Even though 5/24 is an unwritten rule, there’s a pretty clear reason why it’s in the bank’s best interest to limit card approvals. Some card applicants are looking to make a quick profit from generous sign-up bonuses, which can lead to revenue losses.
“There are a lot of people who will apply, meet the minimum spend, get the bonus, then cancel the card,” Huffman said. “Banks obviously don’t like spending that money and not having a customer around for a while to at least break even.”
“Everybody has their version of these type of restrictions to make sure you’re an actual customer and not just a transaction,” he said. For example, American Express restricts welcome offers per card to one per customer per lifetime.
Best Chase credit cards to apply for
Now that you know about the 5/24 rule, you can strategically plan which cards you want and make sure you’re under the 5/24 limit before applying with Chase. Here are some recommendations on the best Chase cards for cash back, travel and balance transfers.
Best for cash back
If you’re willing to activate a different category each quarter, the Chase Freedom® can pay off handsomely. It offers the chance to Earn 5% cash back on up to $1,500 in combined purchases in bonus categories each quarter you activate. Enjoy new 5% categories every 3 months. Unlimited 1% cash back on all other purchases. The annual fee is $0.
Best for travel
Earn 50,000 bonus points after you spend $4,000 on purchases in the first 3 months from account opening.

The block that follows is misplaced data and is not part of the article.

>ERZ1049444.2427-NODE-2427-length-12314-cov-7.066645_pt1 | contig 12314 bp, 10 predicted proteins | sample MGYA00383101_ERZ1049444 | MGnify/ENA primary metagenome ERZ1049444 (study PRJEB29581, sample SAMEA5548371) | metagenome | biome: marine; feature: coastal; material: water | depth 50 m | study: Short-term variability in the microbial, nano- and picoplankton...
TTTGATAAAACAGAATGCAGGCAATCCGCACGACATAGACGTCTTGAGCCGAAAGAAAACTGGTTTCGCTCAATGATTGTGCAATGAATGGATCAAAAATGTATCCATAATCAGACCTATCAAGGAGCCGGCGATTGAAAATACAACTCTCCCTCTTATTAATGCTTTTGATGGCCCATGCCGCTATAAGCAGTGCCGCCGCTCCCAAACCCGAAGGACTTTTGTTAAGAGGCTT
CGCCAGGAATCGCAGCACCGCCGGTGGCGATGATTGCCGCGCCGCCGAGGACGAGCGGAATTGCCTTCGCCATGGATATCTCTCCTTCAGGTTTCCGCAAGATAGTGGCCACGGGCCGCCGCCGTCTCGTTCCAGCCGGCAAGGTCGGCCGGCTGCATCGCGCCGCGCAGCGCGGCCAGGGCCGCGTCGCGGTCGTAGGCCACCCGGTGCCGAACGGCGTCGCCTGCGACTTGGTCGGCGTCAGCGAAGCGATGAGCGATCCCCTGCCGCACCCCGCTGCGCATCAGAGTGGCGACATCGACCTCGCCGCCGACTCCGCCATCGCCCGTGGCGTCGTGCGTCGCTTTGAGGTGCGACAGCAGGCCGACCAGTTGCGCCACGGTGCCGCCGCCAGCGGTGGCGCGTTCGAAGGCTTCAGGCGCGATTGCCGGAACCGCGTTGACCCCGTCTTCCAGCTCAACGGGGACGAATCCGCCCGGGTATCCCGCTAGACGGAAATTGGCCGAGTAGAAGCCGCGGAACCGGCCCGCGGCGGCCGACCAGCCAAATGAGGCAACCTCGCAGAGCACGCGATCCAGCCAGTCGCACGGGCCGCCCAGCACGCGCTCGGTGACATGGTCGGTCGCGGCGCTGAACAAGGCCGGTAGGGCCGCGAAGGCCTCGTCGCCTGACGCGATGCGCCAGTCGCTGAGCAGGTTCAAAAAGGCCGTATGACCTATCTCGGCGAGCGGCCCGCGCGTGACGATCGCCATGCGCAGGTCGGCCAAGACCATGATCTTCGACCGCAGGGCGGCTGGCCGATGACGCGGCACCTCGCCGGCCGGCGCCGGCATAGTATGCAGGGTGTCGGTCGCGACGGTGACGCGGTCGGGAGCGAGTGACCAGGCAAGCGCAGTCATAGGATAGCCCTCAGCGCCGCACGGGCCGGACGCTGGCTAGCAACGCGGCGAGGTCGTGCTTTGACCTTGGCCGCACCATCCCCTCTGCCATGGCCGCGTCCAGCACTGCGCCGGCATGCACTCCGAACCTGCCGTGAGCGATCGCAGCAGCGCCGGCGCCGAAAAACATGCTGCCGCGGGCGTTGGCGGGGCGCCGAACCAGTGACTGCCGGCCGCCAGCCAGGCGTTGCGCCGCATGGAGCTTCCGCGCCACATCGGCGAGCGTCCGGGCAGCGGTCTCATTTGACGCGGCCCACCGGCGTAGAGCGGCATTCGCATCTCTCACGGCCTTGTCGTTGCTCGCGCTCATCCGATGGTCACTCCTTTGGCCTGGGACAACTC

3X points on travel immediately after earning your $300 travel credit. 3X points on dining at restaurants & 1 point per $1 spent on all other purchases.
One Year Complimentary Lyft Pink ($199 minimum value). Complimentary DashPass subscription from DoorDash after activating by 12/31/21.
- Earn 50,000 bonus points after you spend $4,000 on purchases in the first 3 months from account opening. That's $750 toward travel when you redeem through Chase Ultimate Rewards®
- $300 Annual Travel Credit as reimbursement for travel purchases charged to your card each account anniversary year
- 3X points on travel immediately after earning your $300 travel credit. 3X points on dining at restaurants & 1 point per $1 spent on all other purchases. $0 foreign transaction fees.
- Get 50% more value when you redeem your points for travel through Chase Ultimate Rewards. For example, 50,000 points are worth $750 toward travel
- 1:1 point transfer to leading airline and hotel loyalty programs
- Access to 1,000+ airport lounges worldwide after an easy, one-time enrollment in Priority Pass™ Select
- Up to $100 application fee credit for Global Entry or TSA Pre✓®
- One Year Complimentary Lyft Pink ($199 minimum value). Complimentary DashPass subscription from DoorDash after activating by 12/31/21.
See additional details for Chase Sapphire Reserve®
The Chase Sapphire Reserve® offers excellent value for cardholders who spend a significant amount on travel. With this card, you can get 3X points on travel immediately after earning your $300 travel credit. 3X points on dining at restaurants & 1 point per $1 spent on all other purchases. It does have a hefty annual fee of $550, but it also comes with a $300 annual travel credit that can help you recoup the cost of the annual fee if you travel regularly.
Perhaps most important, you can get 50% more value for your rewards points when you redeem them for travel through the Chase Ultimate Rewards® portal.